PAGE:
Two new vermouth lines have me thinking about where the category is going. Typically vermouth is branded as extremely old-world, with monochromatic bottle labels and pictures of obscure plants. It's hard to love, from a marketing perspective.
Small-batch vermouth brands launched over the last decade are often distinguished by their regionality, made with local botanicals as opposed to the same from global brands. But now I'm seeing signs of vermouth being marketed for the... mass market.
Taking cues from the growing popularity of spritzes (particularly Aperol) and low-ABV refreshing bitter drinks, vermouth is being branded as lighter, fun, maybe even hip.
The big brands were some of the first to make branding-forward vermouths: Martini & Rossi launched an orange vermouth, Fiero, meant for mixing with tonic in 2019 (not in the US). Gallo made vermouth cooler with the launch of Lo-Fi Apertifs, as they released a dry, sweet vermouth, plus a gentian amaro. They seemed to drop them on the market but I haven't seen too much push on them, unfortunately.
Rosé based vermouths already existing in the US include Drapo from Italy (available in the US from Pacific Edge distributors), Pink Vermouth from broVo Spirits, Yzaguirre Reserva Rose Vermouth, and Istine Vermouth Di Radda. Lustao sherry makes one but I'm not sure if it's in the US.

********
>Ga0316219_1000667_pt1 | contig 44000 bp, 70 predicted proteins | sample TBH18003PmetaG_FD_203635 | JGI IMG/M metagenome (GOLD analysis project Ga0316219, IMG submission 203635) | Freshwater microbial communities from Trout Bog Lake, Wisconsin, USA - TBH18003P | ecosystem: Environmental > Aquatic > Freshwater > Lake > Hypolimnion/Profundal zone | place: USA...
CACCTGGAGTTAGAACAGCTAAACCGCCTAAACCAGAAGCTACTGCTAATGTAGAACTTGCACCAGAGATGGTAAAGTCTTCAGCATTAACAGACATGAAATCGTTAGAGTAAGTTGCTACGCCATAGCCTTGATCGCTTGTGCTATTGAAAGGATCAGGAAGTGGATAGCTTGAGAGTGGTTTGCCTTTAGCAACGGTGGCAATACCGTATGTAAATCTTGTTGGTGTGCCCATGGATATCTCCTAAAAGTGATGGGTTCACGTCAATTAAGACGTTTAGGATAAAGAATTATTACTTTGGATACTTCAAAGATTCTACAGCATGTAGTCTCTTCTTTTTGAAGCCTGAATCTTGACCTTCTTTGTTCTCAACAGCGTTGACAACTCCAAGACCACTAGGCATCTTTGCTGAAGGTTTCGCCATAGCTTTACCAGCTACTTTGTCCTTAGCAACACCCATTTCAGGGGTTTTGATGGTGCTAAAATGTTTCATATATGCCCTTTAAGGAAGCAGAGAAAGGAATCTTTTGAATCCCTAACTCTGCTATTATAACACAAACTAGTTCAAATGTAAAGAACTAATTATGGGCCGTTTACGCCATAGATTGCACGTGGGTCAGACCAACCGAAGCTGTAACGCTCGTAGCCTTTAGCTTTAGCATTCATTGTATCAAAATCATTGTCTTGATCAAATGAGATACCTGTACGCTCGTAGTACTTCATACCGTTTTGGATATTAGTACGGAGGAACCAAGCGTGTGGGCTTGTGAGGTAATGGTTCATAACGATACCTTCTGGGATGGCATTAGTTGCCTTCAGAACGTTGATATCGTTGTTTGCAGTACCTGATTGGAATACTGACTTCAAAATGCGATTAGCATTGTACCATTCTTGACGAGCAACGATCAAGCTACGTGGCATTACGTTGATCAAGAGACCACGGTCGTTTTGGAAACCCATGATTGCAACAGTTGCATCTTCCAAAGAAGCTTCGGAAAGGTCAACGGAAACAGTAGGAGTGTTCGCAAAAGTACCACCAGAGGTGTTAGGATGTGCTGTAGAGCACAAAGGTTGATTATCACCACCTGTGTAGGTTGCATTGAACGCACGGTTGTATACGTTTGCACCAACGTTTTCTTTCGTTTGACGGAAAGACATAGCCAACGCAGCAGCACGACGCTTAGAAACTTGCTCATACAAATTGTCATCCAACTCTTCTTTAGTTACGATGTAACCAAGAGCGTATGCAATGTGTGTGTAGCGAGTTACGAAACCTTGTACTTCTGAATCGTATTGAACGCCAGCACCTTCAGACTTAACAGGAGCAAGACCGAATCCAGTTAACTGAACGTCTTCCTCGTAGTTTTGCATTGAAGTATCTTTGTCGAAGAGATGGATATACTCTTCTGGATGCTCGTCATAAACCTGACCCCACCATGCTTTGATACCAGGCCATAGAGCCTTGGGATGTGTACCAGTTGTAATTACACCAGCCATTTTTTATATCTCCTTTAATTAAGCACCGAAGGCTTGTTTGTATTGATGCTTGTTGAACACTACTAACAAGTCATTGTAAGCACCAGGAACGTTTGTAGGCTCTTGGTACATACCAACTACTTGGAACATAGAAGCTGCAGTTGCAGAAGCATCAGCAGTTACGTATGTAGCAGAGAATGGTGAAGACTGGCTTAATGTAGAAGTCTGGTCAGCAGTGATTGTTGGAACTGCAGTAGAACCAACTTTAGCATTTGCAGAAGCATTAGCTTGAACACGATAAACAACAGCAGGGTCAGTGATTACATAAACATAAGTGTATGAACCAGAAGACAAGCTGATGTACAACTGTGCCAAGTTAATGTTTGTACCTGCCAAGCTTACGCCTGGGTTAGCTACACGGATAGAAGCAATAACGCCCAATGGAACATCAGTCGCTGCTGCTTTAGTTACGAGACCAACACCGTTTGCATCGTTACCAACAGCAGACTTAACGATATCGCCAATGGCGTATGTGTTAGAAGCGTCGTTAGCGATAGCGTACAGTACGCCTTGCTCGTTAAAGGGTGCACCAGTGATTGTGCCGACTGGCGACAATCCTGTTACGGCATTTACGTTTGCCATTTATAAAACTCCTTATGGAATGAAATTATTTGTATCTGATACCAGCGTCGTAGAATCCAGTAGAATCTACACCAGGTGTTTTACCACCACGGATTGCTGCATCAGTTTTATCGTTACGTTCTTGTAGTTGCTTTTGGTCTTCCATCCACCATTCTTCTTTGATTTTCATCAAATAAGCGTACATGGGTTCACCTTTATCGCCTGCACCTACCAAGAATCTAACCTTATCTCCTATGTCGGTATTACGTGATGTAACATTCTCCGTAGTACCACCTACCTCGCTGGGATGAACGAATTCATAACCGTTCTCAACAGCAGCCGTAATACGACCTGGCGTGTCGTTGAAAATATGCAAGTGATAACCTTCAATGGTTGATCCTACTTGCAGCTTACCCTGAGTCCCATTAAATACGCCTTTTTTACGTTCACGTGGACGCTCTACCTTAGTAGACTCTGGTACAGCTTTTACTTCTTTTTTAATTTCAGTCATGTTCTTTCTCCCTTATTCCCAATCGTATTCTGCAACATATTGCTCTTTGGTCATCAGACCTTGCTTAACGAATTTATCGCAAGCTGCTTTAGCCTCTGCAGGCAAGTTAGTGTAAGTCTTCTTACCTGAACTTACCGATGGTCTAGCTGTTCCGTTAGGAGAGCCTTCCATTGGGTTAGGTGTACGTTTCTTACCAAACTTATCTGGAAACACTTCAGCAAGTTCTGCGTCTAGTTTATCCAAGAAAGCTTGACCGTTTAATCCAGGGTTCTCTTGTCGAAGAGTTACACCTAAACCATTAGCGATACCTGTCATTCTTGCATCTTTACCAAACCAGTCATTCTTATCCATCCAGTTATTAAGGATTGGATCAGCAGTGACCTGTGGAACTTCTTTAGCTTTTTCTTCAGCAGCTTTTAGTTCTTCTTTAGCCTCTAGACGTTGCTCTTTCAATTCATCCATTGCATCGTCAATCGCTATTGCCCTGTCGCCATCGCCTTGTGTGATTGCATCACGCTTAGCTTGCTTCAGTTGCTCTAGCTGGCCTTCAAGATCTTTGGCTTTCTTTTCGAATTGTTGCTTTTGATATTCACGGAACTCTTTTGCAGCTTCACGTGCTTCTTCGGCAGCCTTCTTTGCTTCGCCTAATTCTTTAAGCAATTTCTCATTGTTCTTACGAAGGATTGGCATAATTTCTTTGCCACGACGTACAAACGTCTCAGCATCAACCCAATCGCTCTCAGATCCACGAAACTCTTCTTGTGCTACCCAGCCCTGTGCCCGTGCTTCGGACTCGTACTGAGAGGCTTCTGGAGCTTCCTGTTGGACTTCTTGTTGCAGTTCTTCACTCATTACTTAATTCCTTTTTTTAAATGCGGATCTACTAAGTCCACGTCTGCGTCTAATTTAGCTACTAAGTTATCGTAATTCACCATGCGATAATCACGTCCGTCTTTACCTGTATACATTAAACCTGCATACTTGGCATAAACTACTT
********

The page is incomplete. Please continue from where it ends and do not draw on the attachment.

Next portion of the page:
Speaking of sherry, there is also cider-based, sake-based, and sherry-based vermouth on the market now. So we have a variety of vermouths, but most have not been all that friendly.
Onto the new brands that just launched:
Regal Rogue, with the tagline "The World's Quaffing Vermouth" is described as "an Australian vermouth made with 100% Australian wine and married with native Australian aromatics. With 30% less sugar than traditional European vermouth, Regal Rogue has a semi-dry finish, ideal as a standalone wine aperitif or vermouth led Reverse classic cocktail."
Each of the line has a list of interesting Australian botanicals used in it along with easy 3-ingredient (or less) spritzes with which to use them. At least from the front of the bottles it doesn't seem to be hitting you over the head with obscure botanicals though; they're inviting.
It was founded by marketer Mark Ward. The press kit states:
In 2005 Mark set up YAKUSAN (www.yakusan.com) a brand marketing agency and launched 42 Below Vodka, Hendricks, Sailor Jerry, Glenfiddich, Chivas and many other brands into the Australasian market.
Through demystifying vermouth, the objective is to turn the category upside down establishing Regal Rogue as the world’s no.1 Aperitif.
The vermouth has been available internationally since at least 2016, is just launching in the US, and was recently acquired by Intrepid Spirits. They describe the brand as, "It’s a brand made for those idyllic, fun-filled, stylish and social moments together, especially those in the summer months: an afternoon by the pool, that cool house party, a long lunch on the beach, early evening drinks as the sun goes down or a barbecue with friends."
The branding on these is interesting -modern wine-like, reminding me of inexpensive critter wines, indicating easy-drinking enjoyability over heritage, terroir, or seriousness. Take it to a party, take it to the beach, whatever!
The other new line of vermouth is Hotel Starlino. But it's not a vermouth line at all!